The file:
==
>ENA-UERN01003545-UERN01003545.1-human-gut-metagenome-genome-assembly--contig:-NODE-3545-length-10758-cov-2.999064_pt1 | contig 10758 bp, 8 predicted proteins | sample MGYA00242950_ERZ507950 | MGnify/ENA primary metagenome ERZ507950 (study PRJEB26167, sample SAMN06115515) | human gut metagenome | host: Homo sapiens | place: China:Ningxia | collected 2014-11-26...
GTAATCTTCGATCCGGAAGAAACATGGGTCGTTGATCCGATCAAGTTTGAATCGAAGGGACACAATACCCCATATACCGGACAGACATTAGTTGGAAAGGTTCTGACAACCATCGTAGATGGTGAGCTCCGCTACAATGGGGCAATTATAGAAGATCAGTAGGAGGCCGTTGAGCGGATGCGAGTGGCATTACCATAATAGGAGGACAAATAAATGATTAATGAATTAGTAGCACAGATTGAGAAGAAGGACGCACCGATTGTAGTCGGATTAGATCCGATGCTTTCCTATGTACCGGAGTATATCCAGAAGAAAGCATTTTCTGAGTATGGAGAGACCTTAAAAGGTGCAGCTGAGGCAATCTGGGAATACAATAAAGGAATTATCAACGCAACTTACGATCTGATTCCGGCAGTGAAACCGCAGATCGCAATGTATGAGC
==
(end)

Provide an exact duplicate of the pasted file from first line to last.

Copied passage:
>ENA-UERN01003545-UERN01003545.1-human-gut-metagenome-genome-assembly--contig:-NODE-3545-length-10758-cov-2.999064_pt1 | contig 10758 bp, 8 predicted proteins | sample MGYA00242950_ERZ507950 | MGnify/ENA primary metagenome ERZ507950 (study PRJEB26167, sample SAMN06115515) | human gut metagenome | host: Homo sapiens | place: China:Ningxia | collected 2014-11-26...
GTAATCTTCGATCCGGAAGAAACATGGGTCGTTGATCCGATCAAGTTTGAATCGAAGGGACACAATACCCCATATACCGGACAGACATTAGTTGGAAAGGTTCTGACAACCATCGTAGATGGTGAGCTCCGCTACAATGGGGCAATTATAGAAGATCAGTAGGAGGCCGTTGAGCGGATGCGAGTGGCATTACCATAATAGGAGGACAAATAAATGATTAATGAATTAGTAGCACAGATTGAGAAGAAGGACGCACCGATTGTAGTCGGATTAGATCCGATGCTTTCCTATGTACCGGAGTATATCCAGAAGAAAGCATTTTCTGAGTATGGAGAGACCTTAAAAGGTGCAGCTGAGGCAATCTGGGAATACAATAAAGGAATTATCAACGCAACTTACGATCTGATTCCGGCAGTGAAACCGCAGATCGCAATGTATGAGC